Gobble, gobble, gobble, gobble! Hear that?
If it’s close enough to make your ears ring, then your heart is most likely thumping like crazy as you know a tom turkey is within your immediate vicinity. If a gobble far off, you realize it is time to start working your call a bit more to try and lure him closer. In between, perhaps he is headed your way in hopes of engaging the hen he keeps hearing.
Or maybe he has a live mate and may not move an inch.
It is springtime in Texas and the annual mating ritual of wild turkeys is under way. If you are fortunate enough to be in the woods, brush, a river or creek bottom, or wherever, then you are in the right spot. Success should not depend on tagging a turkey but rather on simply being able to enjoy an outdoor adventure.
But what are your chances for success during the spring of 2018 in the Lone Star State?
That, of course, depends on several factors. The main influence will be Mother Nature — the weather. Be prepared for anything from frost and possible freeze, to damp humidity and fighting insects while trying to keep still and quiet. Conditions where you hunt may be wet and soggy with plenty of bugs, or droughty where birds visit deer feeders consistently.
As to numbers of birds, well, once again it depends on where you hunt, but overall this spring looks really good for a chance at successfully putting a turkey tag on a Rio Grande. Eastern turkey hunters will face more of a challenge as only a handful of counties allow a spring turkey harvest. Restoration efforts from the Texas Parks and Wildlife Department, the National Wild Turkey Federation, and private landowners continue to make strides.
“As far as eastern wild turkeys, the best I can say is if you had turkeys last year, then you should have them again this year,” said Jason Hardin, TPWD Upland Game Bird specialist. “TPWD is actively restoring the eastern subspecies in Texas. Since 2014 TPWD staff has released just over 600 wild turkeys in East Texas. We have plans to release another 160 turkeys this coming winter in Camp and Henderson counties.
“We’ve had two good to great years of production and recruitment in 2015 and 2016,” Hardin stated with enthusiasm. “That means this spring there will be a ton of 2- and 3-year-old gobblers across most of the Rio Grande turkey range. Yet despite favorable weather, we have had only an average recruitment this past spring (2017).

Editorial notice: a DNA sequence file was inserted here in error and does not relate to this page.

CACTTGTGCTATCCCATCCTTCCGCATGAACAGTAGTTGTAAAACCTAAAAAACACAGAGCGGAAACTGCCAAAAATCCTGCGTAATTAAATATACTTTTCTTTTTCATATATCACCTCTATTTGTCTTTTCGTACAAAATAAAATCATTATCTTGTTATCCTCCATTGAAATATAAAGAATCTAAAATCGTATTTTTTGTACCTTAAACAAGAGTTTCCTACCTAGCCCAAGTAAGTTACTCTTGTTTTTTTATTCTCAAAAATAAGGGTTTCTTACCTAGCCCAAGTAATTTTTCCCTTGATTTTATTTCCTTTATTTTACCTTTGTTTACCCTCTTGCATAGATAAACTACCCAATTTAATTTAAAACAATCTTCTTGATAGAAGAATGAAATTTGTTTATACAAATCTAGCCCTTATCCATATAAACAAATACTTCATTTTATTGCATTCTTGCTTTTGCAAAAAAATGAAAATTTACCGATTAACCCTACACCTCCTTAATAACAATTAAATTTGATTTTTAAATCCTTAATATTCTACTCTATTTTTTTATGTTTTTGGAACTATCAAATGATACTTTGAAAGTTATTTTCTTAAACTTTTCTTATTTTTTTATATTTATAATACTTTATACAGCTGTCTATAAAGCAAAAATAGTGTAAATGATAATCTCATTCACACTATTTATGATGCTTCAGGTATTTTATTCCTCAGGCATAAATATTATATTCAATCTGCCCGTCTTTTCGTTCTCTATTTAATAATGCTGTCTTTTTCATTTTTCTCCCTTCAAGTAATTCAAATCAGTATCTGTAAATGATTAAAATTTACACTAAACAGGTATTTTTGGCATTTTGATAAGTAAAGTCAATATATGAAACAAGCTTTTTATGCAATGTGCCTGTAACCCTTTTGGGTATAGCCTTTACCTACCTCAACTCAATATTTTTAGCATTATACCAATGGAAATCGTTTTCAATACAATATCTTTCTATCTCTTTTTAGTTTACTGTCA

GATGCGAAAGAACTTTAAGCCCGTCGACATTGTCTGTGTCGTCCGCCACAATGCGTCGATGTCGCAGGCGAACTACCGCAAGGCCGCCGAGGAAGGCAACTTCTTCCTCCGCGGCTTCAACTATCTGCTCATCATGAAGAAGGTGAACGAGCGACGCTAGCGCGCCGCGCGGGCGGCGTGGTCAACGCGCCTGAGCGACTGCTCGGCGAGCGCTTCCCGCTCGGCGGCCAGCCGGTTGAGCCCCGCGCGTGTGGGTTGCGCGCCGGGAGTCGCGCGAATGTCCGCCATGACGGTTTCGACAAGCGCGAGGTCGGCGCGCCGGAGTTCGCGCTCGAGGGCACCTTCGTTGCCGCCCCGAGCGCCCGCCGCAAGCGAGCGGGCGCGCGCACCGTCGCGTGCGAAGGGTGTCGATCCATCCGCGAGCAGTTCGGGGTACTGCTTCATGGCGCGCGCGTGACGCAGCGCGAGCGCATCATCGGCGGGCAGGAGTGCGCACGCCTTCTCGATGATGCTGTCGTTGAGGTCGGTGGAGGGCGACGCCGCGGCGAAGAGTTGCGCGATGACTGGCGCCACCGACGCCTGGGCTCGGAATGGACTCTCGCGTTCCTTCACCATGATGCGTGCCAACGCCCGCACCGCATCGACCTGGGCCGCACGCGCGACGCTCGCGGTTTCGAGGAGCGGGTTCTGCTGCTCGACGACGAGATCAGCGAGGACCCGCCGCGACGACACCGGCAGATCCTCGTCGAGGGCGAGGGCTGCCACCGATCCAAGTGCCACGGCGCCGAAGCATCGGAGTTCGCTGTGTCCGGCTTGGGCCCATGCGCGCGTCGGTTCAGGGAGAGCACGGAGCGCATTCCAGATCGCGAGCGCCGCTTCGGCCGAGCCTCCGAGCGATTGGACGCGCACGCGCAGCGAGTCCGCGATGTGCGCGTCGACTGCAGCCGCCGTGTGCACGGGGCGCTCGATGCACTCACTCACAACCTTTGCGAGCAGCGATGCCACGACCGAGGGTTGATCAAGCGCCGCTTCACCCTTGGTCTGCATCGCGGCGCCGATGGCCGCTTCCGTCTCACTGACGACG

“However, that means fewer jennies out there to distract the big toms this spring. That should set us up for a great spring turkey season with lots of responsive gobblers. Of course, much depends on the weather this spring but all the variables are currently in line for a great season.”
Hardin concluded that Mother Nature and habitat conditions will determine success rates.
“If you had eastern turkeys last year you will most likely have them again this year,” said Annie Farrell, the district biologist of East Texas for the NWTF. Her words echoed those of TPWD’s Hardin. “Our restoration efforts continue across much of East Texas. We’ve had good success in Anderson County, just to name one.”
Farrell studied wild turkeys in college while also becoming involved with NWTF. She was hired as project manager but recently moved into the role of district biologist. “I cover Rio Grande turkeys, too, but they are much more plentiful and easier to hunt than eastern birds. If a spring turkey hunter diligently scouts an area known for turkeys, the prospects for a successful hunt are good.”
I live outside Brady which calls itself “The Heart of Texas.” The actual geographical center of the Lone Star state is only two miles away. Last spring there was lots of breeding activity in these parts and many successful turkey hunters. Rio Grande turkeys are plentiful, yet in early summer when eggs should hatch and hens group their clutches into flocks, few were seen.
Disappointment reigned whenever groups of hens ventured into my yard, were caught on game cams, or were seen when traveling around. It was a sure sign female turkeys were not nesting or raising young. Many friends, neighbors, and hunters in the area reported much the same. We had some rain (nothing too severe), habitat, seeds, bugs. There seemed no good reason not to have a good hatch, but apparently Mother Nature said otherwise.